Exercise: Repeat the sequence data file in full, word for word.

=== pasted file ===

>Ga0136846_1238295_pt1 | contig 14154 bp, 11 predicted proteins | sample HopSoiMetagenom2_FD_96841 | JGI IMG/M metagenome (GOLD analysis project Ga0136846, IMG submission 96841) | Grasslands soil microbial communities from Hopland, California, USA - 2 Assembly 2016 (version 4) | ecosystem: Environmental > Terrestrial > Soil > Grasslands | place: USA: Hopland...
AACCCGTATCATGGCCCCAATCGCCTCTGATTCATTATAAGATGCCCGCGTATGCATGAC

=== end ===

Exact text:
>Ga0136846_1238295_pt1 | contig 14154 bp, 11 predicted proteins | sample HopSoiMetagenom2_FD_96841 | JGI IMG/M metagenome (GOLD analysis project Ga0136846, IMG submission 96841) | Grasslands soil microbial communities from Hopland, California, USA - 2 Assembly 2016 (version 4) | ecosystem: Environmental > Terrestrial > Soil > Grasslands | place: USA: Hopland...
AACCCGTATCATGGCCCCAATCGCCTCTGATTCATTATAAGATGCCCGCGTATGCATGAC